From Kenya and Mexico to Syracuse and Tulsa, data in the hands of people with skills, expertise, and compassion can produce genuine benefits. For the 2016 edition of the Eric & Wendy Schmidt Data Science for Social Good (DSSG) Summer Fellowship, 42 fellows from around the world will work with partners in these locales and beyond on tackling challenges in education, policing, social services, criminal justice, and other vital real-world topics.


As the Array of Things takes its final steps toward its public launch later this summer, it has locked in two new relationships that will support its research and education goals. Through an Innovation Generation grant from Motorola Solutions, the Array of Things (AoT) team will expand the high school curriculum built around the urban sensing project last year at Lane Tech High School, enabling more students to learn about technology, programming, and other important skills through the platform. Meanwhile, a new agreement with AT&T establishes the company as the wireless provider for the AoT nodes, transmitting terabytes of data to storage.


Using data to better understand and improve cities is no longer a revolutionary new idea. Cities across the world now release data publicly and use data internally to drive better services, social scientists increasingly use “big” data and computation to study urban environments, and civic hacking groups create data-driven websites and apps to inform and benefit communities. But in many ways, these are just the low-hanging fruit of urban data science, which remains a young field with more promise than results.


Urban Center for Computation and Data

The Urban Center for Computation and Data unites scientists from the University of Chicago and Argonne National Laboratory with educators, architects and government officials to capitalize upon the growing availability of city datasets and the emergence of urban sensor networks. The interdisciplinary collaboration will analyze and integrate those data sources and build complex computer models that can anticipate the impact of policy decisions, investments, urban development or other interventions on a city and its residents.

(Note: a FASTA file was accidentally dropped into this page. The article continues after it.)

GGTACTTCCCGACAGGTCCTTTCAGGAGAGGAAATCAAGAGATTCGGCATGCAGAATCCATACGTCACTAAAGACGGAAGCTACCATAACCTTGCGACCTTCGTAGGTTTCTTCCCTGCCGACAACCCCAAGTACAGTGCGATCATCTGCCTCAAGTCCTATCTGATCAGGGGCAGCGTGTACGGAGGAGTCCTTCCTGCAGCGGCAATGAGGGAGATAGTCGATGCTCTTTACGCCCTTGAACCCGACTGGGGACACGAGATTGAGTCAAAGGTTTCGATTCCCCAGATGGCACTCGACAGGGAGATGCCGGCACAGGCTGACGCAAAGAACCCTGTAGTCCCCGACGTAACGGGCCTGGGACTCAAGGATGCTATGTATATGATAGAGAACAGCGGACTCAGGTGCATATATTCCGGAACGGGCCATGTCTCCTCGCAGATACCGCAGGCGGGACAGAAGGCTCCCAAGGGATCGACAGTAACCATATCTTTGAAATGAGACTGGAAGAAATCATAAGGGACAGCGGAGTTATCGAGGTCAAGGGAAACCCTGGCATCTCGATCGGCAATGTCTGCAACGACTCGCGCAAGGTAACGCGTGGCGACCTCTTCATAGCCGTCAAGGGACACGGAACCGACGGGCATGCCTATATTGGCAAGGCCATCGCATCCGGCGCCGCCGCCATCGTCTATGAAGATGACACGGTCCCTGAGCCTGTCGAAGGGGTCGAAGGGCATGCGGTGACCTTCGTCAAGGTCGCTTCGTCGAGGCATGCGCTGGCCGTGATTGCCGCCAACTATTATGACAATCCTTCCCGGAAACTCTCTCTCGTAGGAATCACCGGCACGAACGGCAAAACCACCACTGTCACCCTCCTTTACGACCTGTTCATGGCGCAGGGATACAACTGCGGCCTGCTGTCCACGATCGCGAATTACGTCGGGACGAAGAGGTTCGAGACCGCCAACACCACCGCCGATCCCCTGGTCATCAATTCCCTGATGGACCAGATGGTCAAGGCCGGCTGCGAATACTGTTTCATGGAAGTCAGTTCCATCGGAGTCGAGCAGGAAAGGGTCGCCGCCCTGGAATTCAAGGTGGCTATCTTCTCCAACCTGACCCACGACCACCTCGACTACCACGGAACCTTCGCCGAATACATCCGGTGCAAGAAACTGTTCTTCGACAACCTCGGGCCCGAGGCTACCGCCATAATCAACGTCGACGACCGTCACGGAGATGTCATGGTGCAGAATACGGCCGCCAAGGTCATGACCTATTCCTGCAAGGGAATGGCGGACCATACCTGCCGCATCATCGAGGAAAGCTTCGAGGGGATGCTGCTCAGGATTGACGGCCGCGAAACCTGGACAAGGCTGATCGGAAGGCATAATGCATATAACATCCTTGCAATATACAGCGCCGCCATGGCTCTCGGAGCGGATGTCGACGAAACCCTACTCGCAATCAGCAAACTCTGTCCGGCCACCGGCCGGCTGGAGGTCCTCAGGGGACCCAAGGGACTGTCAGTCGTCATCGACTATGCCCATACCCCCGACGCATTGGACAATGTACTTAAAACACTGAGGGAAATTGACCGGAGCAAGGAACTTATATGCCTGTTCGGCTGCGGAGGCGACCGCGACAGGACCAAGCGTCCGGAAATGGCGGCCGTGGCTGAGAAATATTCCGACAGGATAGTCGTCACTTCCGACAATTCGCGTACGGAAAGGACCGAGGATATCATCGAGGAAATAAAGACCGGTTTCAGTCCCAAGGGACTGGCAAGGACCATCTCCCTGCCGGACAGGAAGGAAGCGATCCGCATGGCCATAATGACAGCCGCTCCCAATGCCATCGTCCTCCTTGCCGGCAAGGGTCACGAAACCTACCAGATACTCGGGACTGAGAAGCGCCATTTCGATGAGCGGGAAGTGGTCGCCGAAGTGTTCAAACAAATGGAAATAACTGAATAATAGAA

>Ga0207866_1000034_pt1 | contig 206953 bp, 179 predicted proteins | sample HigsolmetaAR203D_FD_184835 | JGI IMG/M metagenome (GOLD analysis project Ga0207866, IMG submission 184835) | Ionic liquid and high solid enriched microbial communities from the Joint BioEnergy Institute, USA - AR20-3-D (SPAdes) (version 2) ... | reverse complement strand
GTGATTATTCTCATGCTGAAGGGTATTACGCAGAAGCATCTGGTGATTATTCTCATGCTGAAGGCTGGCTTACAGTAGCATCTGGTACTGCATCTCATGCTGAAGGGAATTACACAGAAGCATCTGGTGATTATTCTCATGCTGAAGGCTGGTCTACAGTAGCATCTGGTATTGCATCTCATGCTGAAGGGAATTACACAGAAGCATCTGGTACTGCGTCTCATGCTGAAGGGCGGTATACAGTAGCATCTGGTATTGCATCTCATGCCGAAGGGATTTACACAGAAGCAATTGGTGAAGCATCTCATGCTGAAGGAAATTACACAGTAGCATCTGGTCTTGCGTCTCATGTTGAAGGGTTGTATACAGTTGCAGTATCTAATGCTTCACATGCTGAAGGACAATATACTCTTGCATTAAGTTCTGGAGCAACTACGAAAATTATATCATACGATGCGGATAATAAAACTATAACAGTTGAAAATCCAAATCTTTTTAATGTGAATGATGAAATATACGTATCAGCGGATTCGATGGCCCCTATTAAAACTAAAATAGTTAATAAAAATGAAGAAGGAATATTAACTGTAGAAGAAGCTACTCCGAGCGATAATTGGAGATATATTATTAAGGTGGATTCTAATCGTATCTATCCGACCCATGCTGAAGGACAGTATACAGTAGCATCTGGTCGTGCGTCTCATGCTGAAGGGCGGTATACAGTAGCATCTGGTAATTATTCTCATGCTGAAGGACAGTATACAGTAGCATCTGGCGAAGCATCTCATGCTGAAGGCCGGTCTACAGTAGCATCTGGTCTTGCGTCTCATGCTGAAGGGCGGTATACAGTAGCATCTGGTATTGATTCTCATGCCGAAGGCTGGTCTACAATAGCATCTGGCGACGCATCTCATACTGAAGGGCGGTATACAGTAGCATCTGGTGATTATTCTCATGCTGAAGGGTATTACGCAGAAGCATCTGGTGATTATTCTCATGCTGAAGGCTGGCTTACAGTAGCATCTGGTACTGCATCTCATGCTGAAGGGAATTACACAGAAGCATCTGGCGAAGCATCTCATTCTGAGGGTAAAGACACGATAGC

Knowledge Lab logo

Knowledge does not arise from the simple accumulation of facts. Rather, it is a complex, dynamic system, and its emergent outcomes - including scientific consensus - are unpredictable. The complexity of knowledge creation has exploded with the growing number of participating scientists and citizens. If human knowledge is to grow efficiently, we need a deeper understanding of the processes by which knowledge is conceived, validated, shared and reinforced. We need to understand the limits of knowledge in relation to these processes. In short, we need knowledge about knowledge.

A collaboration between the Harris School of Public Policy and the Computation Institute, the Center for Data Science and Public Policy brings together data science and public policy experts. Its mission is to conduct research and create computational and data-driven solutions to large-scale social problems in areas such as healthcare, education, sustainability, and community development.

The Center's goals include:

Researcher Spotlight